George Bush should go
23.10.2007 - 31.10.2007
The second phase of my trip to Ecuador was to the famous Galapagos Islands. It is an extremely expensive trip on a backpacker budget, but as everyone who has gone would tell you, worth every penny.
The Islands technically belong to Ecuador even though the lie 600 miles off the nearest Ecuadorian coastline. They were first made famous when Charles Darwin arrived and noticed that almost all of the wildlife on the Islands had evolved and adapted to their unique environment. 100% of the reptiles, 50% of sea life, and 70% of the birds are endemic species, they can only be found in the Galapagos. Knowing all of that makes it almost impossible not to reach deep in your pocket and shell out the hefty airfare $350, park entrance $100, and tour expenses of $100 to $300 dollars a day.
The tour we arranged is what is called a land tour. The majority of the tours are on cruise ships which travel by night ( 6-8 hours) and leave all day for exploring the islands. The problem is that most are foreign companies, and very little of the enormous revenue gained is distributed amongst the islanders. This leads them to continue in illegal fishing, gaming and otherwise harmful behavior to what is truly one of the most spectacular places on Earth. The land tour in contrast is totally operated by locals and consist of short two to three hour speed boat trips from island to island, leaving overnight stays in hotels and plenty of time to get to know the islands and the people who inhabit them.
The thing that I didn't take into consideration was sea sickness. I have never been sea sick in my life, and so I don't even consider that a speed boating rushing through rough seas could be a problem.
The first day we set out from Baltra Island to San Cristobal. The journey was 2 and half hours and included a drifting period to observed large volcanic rock island with sea lions and endemic birds. During this drift just about everyone on the boat got wheezy. Later in route to San Cristobal one of the boat motors had a problem. The captain shut it down and the three man crew went to work, meanwhile the boat was at the mercy of the rough open sea of the Pacific. It was during this time that everyone on the boat started getting sick. With the crew busy repairing the motor, I was left to pass out and collect vomit bags. One of the only people not sea sick, I was starting to seriously question the decision to take the speed boat land tour. Fortunately that would be the only such episode, the following day the other passengers discovered Mareol, a motion sickness pill.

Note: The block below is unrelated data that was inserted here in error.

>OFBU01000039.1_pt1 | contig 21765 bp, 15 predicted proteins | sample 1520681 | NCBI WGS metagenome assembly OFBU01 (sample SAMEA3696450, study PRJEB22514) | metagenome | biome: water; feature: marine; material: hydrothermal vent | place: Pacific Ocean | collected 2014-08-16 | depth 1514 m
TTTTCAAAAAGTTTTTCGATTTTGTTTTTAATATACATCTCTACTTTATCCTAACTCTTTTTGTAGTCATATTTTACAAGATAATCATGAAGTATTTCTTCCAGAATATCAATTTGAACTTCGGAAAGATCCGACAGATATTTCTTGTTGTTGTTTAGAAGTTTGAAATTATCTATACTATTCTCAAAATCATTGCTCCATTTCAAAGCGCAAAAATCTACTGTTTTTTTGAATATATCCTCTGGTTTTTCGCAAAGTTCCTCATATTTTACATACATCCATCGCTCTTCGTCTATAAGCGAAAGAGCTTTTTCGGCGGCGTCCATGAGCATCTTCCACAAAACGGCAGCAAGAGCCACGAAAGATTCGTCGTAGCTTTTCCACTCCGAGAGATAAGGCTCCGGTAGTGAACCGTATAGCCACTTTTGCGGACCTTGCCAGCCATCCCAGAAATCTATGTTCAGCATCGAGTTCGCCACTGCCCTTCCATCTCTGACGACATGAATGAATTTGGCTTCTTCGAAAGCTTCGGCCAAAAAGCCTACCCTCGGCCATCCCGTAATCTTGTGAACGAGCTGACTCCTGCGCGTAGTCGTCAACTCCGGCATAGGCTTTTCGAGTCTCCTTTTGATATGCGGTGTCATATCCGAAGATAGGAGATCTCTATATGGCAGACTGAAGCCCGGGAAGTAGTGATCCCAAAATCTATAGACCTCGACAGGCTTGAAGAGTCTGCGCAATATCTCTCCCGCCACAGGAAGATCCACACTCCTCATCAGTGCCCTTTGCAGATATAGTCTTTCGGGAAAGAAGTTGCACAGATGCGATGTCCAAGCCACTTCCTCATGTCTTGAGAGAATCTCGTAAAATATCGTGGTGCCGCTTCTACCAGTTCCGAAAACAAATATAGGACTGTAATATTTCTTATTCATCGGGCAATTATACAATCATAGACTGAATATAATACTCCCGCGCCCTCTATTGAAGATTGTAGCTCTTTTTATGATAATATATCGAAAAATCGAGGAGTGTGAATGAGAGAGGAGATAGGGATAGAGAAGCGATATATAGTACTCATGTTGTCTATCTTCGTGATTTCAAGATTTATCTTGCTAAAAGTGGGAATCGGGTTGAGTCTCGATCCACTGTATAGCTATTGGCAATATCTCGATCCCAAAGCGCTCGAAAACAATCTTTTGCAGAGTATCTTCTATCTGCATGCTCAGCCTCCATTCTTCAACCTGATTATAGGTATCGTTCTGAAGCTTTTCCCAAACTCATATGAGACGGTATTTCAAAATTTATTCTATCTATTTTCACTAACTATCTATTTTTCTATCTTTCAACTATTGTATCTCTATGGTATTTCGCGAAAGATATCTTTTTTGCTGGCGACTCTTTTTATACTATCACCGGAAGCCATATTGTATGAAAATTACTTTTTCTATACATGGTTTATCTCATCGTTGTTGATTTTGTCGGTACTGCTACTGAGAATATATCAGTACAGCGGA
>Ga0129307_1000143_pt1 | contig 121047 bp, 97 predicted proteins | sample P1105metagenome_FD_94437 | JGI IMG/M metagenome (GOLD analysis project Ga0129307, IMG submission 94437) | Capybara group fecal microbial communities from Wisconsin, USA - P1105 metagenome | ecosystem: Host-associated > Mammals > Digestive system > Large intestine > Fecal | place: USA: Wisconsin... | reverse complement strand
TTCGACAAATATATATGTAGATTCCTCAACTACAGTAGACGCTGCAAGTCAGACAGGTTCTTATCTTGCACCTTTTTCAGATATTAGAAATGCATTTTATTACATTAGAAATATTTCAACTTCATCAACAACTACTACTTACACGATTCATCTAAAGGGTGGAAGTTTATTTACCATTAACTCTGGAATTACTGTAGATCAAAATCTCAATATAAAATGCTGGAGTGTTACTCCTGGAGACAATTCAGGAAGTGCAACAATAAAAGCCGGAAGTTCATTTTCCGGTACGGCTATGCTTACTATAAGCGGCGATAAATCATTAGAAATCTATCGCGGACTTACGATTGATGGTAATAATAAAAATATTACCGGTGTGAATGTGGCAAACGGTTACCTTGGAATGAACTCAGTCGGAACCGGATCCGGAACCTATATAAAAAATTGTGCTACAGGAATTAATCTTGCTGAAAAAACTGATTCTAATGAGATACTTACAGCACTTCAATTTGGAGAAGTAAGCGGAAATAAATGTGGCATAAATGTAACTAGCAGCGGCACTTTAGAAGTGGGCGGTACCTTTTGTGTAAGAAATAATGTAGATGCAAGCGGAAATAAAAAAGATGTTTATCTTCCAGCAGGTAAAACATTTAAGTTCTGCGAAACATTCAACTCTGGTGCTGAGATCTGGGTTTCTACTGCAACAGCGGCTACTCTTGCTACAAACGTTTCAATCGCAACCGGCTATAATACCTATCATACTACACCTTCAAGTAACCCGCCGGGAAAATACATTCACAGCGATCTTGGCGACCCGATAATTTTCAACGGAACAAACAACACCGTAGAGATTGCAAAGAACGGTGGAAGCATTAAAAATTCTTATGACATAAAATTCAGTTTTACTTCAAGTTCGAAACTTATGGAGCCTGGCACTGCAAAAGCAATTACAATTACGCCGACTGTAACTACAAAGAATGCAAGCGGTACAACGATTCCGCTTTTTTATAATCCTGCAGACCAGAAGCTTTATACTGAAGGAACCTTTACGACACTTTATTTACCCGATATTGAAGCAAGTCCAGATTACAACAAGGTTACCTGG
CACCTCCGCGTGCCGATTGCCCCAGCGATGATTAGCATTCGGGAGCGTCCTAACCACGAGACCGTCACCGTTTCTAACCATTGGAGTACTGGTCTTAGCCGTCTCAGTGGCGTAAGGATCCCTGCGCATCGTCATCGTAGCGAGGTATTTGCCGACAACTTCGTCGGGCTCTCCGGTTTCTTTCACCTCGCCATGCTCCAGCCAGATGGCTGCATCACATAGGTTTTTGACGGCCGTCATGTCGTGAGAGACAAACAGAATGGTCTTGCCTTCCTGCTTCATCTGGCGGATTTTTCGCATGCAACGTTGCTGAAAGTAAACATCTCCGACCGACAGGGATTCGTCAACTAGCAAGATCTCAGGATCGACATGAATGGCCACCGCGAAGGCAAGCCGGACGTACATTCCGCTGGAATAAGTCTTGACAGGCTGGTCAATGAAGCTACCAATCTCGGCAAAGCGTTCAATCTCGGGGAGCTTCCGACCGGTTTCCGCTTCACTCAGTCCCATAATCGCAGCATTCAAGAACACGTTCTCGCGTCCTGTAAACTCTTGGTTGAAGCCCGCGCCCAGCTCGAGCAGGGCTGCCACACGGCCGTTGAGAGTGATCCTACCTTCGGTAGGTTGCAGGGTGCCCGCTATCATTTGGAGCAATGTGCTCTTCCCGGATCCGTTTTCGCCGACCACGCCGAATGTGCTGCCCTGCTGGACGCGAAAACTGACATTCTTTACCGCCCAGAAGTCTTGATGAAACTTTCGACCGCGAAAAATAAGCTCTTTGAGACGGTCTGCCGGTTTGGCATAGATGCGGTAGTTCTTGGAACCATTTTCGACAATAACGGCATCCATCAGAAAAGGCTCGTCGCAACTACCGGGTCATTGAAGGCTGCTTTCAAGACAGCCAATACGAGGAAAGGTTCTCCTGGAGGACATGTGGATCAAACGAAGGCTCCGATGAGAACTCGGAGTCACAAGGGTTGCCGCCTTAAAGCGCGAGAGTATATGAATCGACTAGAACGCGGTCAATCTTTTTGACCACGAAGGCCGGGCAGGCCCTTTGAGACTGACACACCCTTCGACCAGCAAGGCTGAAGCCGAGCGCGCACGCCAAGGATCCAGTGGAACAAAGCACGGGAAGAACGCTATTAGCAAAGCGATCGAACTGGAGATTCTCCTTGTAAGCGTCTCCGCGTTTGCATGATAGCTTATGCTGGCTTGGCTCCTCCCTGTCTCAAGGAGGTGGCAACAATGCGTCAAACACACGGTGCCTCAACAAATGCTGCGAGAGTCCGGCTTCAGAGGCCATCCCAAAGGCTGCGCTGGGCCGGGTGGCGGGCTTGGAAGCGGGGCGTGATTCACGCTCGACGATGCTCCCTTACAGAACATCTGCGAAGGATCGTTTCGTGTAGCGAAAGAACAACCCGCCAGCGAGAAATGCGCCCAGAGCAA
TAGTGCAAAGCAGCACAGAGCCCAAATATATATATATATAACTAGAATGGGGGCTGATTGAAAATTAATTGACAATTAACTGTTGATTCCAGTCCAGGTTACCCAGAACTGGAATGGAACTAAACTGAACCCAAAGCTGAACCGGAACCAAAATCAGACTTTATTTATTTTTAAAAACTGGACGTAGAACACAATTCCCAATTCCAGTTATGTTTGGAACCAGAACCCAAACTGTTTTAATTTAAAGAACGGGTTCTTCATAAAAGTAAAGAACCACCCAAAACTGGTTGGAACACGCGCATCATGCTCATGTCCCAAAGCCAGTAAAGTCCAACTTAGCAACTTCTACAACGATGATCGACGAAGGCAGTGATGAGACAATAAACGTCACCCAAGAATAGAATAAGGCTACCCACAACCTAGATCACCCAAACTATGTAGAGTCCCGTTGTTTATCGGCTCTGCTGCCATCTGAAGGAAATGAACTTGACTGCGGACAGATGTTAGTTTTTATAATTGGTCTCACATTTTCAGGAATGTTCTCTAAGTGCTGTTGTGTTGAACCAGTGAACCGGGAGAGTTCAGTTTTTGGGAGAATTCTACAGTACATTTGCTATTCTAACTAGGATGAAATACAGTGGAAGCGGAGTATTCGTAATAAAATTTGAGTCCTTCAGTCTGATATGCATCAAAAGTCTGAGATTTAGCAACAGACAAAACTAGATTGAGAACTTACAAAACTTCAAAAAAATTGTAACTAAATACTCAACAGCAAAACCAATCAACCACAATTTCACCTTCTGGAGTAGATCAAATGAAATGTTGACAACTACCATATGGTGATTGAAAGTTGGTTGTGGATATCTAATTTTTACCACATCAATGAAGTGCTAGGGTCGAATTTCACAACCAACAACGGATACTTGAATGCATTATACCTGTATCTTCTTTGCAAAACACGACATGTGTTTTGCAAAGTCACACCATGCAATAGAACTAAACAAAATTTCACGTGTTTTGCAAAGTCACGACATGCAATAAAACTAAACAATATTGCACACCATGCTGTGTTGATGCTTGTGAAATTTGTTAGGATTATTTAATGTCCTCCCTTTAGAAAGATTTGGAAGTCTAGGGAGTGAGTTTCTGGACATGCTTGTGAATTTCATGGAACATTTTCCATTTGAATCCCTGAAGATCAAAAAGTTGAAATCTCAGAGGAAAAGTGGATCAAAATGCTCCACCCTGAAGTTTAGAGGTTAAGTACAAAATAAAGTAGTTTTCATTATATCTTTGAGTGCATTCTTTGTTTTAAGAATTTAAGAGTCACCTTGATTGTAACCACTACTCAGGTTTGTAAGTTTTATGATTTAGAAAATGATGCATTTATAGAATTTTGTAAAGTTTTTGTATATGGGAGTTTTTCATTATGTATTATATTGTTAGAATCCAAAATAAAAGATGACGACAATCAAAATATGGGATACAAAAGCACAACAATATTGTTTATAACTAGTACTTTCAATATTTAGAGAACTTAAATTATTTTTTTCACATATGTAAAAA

We stopped for snorkeling and got a chance to swim along side baby sea lions and enormous sting rays. The water is crystal clear and pristine, and the sea life is spectacular.
On San Cristobal Island we got our fist view of the Giant Turtles, land turtles weighing up to 500lbs and living a life span of approximately 250 years. There are 5 species of Giant Turtles in the Galapagos, all of which are considered endangered. These turtles can survive up to 6 months without food or water, thus making them very attractive to the pirates that inhabited the island centuries ago. They would put them in the ship and the kill them as they need food, without any need to maintain them. Currently introduced animals brought from the mainland, such as savage pigs, dogs, and goats represent the main problem. Eating the eggs, and destroying the natural habitat. All inhabited island have turtle breading centers, and gradually reintroduce these animals into the wild.
After San Cristobal we went to Floreana Island. We walked around the island observing enormous land and sea iguanas, and later a natural spring which provides the drinking water for the Island. Situated in the highlands are old ruins of pirate caves and dwelling of the first settlers of the Island.